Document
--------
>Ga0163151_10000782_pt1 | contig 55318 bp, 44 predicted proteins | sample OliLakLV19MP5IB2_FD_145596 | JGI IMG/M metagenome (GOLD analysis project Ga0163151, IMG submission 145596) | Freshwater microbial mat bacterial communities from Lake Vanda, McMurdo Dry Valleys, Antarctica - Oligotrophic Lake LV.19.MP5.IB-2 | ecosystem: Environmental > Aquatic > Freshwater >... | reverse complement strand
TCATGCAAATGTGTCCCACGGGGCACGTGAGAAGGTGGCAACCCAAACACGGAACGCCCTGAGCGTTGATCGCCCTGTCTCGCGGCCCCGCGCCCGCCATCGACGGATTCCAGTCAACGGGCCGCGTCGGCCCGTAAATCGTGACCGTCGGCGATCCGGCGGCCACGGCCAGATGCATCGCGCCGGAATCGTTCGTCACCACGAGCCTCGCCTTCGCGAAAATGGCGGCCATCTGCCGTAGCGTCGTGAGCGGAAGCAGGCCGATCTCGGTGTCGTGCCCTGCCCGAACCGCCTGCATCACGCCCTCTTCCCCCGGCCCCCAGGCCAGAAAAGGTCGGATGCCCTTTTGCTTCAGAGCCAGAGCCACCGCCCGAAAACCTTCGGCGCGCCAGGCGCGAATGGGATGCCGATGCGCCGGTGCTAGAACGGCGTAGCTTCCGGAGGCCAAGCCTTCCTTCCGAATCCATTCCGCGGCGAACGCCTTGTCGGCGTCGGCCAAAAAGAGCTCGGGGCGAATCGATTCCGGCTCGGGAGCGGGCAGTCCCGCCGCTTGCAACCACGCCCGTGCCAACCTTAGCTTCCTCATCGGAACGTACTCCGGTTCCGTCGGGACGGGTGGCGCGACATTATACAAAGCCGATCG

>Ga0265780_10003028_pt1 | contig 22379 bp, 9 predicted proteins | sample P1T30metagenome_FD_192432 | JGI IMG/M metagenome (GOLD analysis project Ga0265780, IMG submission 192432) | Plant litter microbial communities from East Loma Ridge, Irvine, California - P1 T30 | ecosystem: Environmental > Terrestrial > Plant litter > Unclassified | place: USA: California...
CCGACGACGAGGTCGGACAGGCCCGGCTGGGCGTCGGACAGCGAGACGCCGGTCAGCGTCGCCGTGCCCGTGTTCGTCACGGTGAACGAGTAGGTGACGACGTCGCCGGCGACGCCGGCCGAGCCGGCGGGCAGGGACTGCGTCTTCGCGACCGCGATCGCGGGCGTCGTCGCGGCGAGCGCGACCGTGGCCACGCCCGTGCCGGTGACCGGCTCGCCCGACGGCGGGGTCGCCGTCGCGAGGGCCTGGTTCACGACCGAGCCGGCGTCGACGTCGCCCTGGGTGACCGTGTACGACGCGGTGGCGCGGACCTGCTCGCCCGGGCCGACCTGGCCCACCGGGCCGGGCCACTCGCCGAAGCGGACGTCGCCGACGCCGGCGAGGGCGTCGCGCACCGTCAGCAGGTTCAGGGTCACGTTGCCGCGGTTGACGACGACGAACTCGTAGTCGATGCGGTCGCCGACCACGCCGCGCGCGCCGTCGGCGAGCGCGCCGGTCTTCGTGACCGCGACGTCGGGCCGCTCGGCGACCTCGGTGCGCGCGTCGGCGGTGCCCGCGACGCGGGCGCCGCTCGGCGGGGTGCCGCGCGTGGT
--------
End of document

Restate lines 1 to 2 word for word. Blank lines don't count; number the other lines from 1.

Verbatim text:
>Ga0163151_10000782_pt1 | contig 55318 bp, 44 predicted proteins | sample OliLakLV19MP5IB2_FD_145596 | JGI IMG/M metagenome (GOLD analysis project Ga0163151, IMG submission 145596) | Freshwater microbial mat bacterial communities from Lake Vanda, McMurdo Dry Valleys, Antarctica - Oligotrophic Lake LV.19.MP5.IB-2 | ecosystem: Environmental > Aquatic > Freshwater >... | reverse complement strand
TCATGCAAATGTGTCCCACGGGGCACGTGAGAAGGTGGCAACCCAAACACGGAACGCCCTGAGCGTTGATCGCCCTGTCTCGCGGCCCCGCGCCCGCCATCGACGGATTCCAGTCAACGGGCCGCGTCGGCCCGTAAATCGTGACCGTCGGCGATCCGGCGGCCACGGCCAGATGCATCGCGCCGGAATCGTTCGTCACCACGAGCCTCGCCTTCGCGAAAATGGCGGCCATCTGCCGTAGCGTCGTGAGCGGAAGCAGGCCGATCTCGGTGTCGTGCCCTGCCCGAACCGCCTGCATCACGCCCTCTTCCCCCGGCCCCCAGGCCAGAAAAGGTCGGATGCCCTTTTGCTTCAGAGCCAGAGCCACCGCCCGAAAACCTTCGGCGCGCCAGGCGCGAATGGGATGCCGATGCGCCGGTGCTAGAACGGCGTAGCTTCCGGAGGCCAAGCCTTCCTTCCGAATCCATTCCGCGGCGAACGCCTTGTCGGCGTCGGCCAAAAAGAGCTCGGGGCGAATCGATTCCGGCTCGGGAGCGGGCAGTCCCGCCGCTTGCAACCACGCCCGTGCCAACCTTAGCTTCCTCATCGGAACGTACTCCGGTTCCGTCGGGACGGGTGGCGCGACATTATACAAAGCCGATCG